Nursing is good for babies: a known fact!
There are a lot of good reasons why a plethora of brochures from all sorts of accredited sources extolls the benefits of breastfeeding. A multitude of serious studies has demonstrated beyond a shadow of a doubt that mother’s milk contains elements that are essential to an infant’s development, including antimicrobial compounds, vitamins and minerals, enzymes that facilitate digestion, and the sugars and fats that supply the baby’s cells with the energy they need. All that and more! Needless to say, breastfeeding also enables the mother and child to develop bonds that are important for the child’s future emotional development. But what’s a blog entry on breastfeeding doing here?
Development of facial muscles
Breastfeeding is such a natural reflex that few of us ever stop to reflect on how it may be beneficial to the teeth. The fact is that a nursing baby has to call on various facial muscles in order to draw out the milk. The muscles of the tongue, lips, cheeks, and jaw all work together. A baby’s chin, which is recessed by nature, comes forward as the facial muscles develop.
But what does that have to do with teeth?
The relationship between nursing and teeth is precisely the fact that the facial muscles come into play when breastfeeding. It’s the development of these muscles that create a favorable environment for the teeth to come in without any problems. In addition to the other known benefits, breastfeeding lays the necessary framework for the harmonious development of the face in general. While there are no guarantees, reliable sources indicate that breastfeeding is very effective at reducing the risks of the types of malocclusions that are observed in many patients these days. In order for the baby to reap the optimum benefits of nursing, the ideal period for exclusive breastfeeding is considered to be from 6 to 12 months.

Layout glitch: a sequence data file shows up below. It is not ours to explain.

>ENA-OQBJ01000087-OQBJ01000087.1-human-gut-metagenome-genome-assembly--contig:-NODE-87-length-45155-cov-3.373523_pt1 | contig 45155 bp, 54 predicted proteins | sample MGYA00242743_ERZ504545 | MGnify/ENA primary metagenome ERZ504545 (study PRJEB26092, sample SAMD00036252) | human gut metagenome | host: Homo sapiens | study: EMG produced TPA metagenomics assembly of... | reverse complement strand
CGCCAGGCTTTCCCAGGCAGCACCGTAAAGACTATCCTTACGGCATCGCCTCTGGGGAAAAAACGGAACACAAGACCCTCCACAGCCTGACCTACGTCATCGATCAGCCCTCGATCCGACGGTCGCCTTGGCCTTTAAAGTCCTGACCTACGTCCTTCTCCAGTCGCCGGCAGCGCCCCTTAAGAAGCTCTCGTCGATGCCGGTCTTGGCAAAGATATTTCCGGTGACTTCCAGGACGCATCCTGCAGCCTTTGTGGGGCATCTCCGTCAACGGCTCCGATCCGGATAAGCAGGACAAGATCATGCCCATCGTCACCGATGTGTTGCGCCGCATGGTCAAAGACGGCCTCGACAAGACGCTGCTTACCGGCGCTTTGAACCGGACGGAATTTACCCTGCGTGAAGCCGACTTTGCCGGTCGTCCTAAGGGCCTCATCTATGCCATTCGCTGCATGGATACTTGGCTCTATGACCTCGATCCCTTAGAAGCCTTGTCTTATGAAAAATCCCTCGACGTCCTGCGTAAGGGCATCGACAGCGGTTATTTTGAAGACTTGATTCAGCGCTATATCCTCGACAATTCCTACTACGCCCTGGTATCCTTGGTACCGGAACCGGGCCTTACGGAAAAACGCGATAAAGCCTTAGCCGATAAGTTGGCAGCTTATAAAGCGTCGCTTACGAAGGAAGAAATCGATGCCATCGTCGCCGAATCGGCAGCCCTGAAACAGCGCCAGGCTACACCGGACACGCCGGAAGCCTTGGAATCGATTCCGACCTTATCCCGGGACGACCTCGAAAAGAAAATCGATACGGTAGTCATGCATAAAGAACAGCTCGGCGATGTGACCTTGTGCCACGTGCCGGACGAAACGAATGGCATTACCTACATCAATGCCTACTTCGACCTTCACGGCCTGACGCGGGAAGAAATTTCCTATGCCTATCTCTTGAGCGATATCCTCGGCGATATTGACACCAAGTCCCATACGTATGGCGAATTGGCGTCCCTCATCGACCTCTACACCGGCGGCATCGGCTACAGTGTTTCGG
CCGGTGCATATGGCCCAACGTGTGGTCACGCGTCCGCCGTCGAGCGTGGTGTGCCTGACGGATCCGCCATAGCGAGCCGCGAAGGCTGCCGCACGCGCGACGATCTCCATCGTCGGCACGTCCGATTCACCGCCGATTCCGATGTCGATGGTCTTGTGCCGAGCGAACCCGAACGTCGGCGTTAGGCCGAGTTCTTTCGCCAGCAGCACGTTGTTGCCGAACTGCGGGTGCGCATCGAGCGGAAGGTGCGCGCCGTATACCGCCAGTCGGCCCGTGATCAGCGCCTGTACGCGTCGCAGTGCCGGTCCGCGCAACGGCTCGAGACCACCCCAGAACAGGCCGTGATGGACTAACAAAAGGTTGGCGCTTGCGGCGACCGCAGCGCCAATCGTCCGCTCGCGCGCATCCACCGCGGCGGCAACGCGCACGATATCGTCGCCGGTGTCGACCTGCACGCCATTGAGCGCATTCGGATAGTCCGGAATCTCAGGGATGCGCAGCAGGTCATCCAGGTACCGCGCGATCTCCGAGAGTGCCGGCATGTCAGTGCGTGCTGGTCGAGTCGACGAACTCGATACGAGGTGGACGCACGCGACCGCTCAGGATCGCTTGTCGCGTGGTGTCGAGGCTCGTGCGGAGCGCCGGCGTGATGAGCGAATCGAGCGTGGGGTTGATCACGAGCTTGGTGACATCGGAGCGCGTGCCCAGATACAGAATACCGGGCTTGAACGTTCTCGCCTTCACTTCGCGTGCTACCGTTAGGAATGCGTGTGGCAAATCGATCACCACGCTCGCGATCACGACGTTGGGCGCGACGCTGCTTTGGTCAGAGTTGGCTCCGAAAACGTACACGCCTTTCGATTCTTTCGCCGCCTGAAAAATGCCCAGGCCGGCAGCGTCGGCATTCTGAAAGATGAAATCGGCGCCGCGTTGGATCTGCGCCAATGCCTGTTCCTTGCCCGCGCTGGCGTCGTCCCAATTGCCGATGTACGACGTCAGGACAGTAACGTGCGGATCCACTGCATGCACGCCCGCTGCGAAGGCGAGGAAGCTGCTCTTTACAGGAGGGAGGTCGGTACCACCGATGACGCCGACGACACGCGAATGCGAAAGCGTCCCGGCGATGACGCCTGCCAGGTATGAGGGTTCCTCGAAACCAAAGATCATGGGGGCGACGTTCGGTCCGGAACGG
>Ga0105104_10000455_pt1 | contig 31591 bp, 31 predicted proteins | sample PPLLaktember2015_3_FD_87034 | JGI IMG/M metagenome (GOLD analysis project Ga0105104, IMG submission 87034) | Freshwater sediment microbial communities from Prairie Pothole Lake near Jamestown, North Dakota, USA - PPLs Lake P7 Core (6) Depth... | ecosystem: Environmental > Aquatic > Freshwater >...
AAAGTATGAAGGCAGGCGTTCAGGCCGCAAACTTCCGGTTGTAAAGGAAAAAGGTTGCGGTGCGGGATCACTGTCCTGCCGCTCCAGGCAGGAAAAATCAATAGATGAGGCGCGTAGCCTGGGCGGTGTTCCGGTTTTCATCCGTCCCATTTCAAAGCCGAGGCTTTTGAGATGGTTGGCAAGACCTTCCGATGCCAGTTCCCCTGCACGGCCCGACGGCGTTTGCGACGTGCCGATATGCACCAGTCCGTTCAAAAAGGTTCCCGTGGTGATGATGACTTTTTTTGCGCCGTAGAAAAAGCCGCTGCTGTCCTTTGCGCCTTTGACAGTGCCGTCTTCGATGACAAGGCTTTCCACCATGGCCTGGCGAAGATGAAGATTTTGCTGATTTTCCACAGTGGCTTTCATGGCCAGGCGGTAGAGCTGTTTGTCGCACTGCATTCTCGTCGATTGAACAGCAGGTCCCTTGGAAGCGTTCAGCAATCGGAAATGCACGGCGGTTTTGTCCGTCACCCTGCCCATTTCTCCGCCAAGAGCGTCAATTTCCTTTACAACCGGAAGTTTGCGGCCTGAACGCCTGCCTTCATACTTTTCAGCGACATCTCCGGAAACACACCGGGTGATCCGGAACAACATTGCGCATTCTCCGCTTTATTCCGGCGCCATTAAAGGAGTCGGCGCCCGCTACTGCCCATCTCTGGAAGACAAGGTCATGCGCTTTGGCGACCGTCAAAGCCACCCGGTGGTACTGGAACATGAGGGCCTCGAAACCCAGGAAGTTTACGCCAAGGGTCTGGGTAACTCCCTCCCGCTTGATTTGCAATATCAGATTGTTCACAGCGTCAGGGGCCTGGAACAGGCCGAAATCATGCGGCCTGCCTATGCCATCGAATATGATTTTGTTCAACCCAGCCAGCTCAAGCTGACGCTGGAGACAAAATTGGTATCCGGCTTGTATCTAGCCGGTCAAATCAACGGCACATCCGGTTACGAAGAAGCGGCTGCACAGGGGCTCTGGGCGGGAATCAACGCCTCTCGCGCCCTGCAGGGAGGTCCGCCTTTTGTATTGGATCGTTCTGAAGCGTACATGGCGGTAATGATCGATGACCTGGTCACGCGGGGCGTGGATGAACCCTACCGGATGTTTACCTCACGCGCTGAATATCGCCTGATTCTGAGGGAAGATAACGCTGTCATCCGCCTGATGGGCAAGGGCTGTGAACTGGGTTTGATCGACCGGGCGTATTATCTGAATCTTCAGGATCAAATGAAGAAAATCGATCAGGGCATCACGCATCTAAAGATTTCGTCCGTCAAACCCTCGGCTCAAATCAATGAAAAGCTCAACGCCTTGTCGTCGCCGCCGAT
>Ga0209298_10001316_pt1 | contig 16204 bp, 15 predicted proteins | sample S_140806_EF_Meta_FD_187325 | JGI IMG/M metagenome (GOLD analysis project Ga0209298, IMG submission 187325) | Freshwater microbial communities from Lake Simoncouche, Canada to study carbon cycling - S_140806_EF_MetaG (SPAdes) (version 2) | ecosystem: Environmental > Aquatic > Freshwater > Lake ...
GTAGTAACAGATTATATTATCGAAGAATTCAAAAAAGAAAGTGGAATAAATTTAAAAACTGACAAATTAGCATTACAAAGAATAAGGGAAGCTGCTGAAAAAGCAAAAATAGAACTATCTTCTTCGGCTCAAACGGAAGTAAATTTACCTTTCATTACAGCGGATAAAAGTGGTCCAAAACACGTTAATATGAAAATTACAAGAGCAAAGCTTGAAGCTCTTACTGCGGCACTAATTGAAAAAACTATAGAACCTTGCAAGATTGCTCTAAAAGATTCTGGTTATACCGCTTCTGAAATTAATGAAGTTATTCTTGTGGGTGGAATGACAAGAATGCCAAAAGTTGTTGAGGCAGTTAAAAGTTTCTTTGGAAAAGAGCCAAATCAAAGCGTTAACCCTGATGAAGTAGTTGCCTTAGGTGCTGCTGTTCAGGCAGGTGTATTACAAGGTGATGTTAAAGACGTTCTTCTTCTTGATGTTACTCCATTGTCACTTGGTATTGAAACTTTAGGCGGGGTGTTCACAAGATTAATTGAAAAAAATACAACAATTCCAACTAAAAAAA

How does breastfeeding compare with bottle feeding?
There are a number of reasons why certain parents might choose bottle feeding over breastfeeding. It might be because the mother has to return to work early or because, for one reason or another, she can’t produce enough milk. In short, we all adapt as well as we can when a newborn arrives. You should just keep in mind that, when it comes to the development of the teeth, bottle feeding isn’t as beneficial as breastfeeding. Basically, babies don’t need to rely as much on their facial muscles when using a bottle as when nursing. In the long run, this may make a difference in the development of the muscles that are necessary for the ideal positioning of the jaw.
It’s normal to feel a bit bewildered when a new baby arrives. There’s a lot of contradictory information on the internet, and new parents can quickly feel lost. If this is the case, remember to consult reliable sources, such as government publications, or follow the recommendations of accredited professionals. Once again, if you have any concerns, your orthodontist is still the best person to answer your questions!